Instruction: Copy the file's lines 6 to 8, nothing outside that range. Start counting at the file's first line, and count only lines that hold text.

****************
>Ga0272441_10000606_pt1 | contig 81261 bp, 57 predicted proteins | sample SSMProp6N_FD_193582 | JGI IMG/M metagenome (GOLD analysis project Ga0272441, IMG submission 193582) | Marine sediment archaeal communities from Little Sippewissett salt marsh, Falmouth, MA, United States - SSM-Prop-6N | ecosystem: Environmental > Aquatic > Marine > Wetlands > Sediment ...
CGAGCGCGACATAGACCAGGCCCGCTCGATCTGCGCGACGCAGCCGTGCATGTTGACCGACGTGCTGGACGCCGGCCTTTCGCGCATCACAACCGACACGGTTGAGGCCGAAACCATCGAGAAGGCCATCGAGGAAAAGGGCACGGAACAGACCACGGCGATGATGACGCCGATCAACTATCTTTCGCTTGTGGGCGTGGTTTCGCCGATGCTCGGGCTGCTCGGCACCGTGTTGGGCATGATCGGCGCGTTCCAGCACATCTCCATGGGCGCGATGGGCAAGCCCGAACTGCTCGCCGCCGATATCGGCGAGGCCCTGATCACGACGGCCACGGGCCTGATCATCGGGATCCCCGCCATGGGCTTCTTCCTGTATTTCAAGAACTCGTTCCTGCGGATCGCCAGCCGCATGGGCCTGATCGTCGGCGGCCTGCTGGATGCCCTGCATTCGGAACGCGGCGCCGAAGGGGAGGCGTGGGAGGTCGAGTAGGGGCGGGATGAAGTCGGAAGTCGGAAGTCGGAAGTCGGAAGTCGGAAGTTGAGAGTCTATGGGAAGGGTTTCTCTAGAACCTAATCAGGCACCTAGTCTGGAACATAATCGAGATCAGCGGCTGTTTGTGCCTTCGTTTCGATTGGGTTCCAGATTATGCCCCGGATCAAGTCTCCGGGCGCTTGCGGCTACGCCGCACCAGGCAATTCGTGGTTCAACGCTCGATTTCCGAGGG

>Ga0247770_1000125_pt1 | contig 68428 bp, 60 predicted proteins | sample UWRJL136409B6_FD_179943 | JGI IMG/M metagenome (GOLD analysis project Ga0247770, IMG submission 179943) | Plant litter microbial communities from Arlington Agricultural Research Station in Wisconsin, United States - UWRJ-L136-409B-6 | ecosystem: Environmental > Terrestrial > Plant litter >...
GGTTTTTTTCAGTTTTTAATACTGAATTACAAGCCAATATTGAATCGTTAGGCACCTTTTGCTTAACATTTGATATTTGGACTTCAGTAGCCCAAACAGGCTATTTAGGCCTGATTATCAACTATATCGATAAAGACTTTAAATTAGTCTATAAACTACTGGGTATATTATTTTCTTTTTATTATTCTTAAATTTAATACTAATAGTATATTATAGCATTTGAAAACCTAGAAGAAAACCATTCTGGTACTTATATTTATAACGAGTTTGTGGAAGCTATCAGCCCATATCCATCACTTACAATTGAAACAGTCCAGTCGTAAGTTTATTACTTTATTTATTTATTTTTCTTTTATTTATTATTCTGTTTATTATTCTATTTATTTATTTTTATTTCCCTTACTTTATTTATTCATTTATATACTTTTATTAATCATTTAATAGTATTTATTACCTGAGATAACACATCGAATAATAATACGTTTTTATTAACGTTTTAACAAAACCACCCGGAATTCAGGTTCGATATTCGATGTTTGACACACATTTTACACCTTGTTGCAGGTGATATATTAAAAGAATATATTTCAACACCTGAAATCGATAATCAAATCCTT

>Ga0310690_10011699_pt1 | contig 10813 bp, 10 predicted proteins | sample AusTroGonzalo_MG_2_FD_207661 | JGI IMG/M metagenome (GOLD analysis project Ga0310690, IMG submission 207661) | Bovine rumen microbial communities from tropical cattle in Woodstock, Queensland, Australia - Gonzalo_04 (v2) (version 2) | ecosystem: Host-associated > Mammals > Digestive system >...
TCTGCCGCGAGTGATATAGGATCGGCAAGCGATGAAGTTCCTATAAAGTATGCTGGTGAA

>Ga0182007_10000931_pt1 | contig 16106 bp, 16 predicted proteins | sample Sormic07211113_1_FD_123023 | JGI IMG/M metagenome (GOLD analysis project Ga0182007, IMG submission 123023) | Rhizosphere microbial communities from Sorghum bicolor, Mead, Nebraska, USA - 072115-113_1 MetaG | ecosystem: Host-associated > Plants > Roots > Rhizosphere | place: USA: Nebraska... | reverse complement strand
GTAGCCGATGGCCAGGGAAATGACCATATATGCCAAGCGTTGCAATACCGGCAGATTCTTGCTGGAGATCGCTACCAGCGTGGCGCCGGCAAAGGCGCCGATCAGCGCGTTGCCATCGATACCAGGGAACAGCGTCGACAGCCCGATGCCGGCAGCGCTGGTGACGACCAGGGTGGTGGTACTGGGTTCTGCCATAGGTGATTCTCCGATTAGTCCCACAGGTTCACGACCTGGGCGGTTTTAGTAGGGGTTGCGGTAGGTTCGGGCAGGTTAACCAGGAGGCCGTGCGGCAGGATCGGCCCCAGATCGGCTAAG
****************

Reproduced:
TCTGCCGCGAGTGATATAGGATCGGCAAGCGATGAAGTTCCTATAAAGTATGCTGGTGAA

>Ga0182007_10000931_pt1 | contig 16106 bp, 16 predicted proteins | sample Sormic07211113_1_FD_123023 | JGI IMG/M metagenome (GOLD analysis project Ga0182007, IMG submission 123023) | Rhizosphere microbial communities from Sorghum bicolor, Mead, Nebraska, USA - 072115-113_1 MetaG | ecosystem: Host-associated > Plants > Roots > Rhizosphere | place: USA: Nebraska... | reverse complement strand
GTAGCCGATGGCCAGGGAAATGACCATATATGCCAAGCGTTGCAATACCGGCAGATTCTTGCTGGAGATCGCTACCAGCGTGGCGCCGGCAAAGGCGCCGATCAGCGCGTTGCCATCGATACCAGGGAACAGCGTCGACAGCCCGATGCCGGCAGCGCTGGTGACGACCAGGGTGGTGGTACTGGGTTCTGCCATAGGTGATTCTCCGATTAGTCCCACAGGTTCACGACCTGGGCGGTTTTAGTAGGGGTTGCGGTAGGTTCGGGCAGGTTAACCAGGAGGCCGTGCGGCAGGATCGGCCCCAGATCGGCTAAG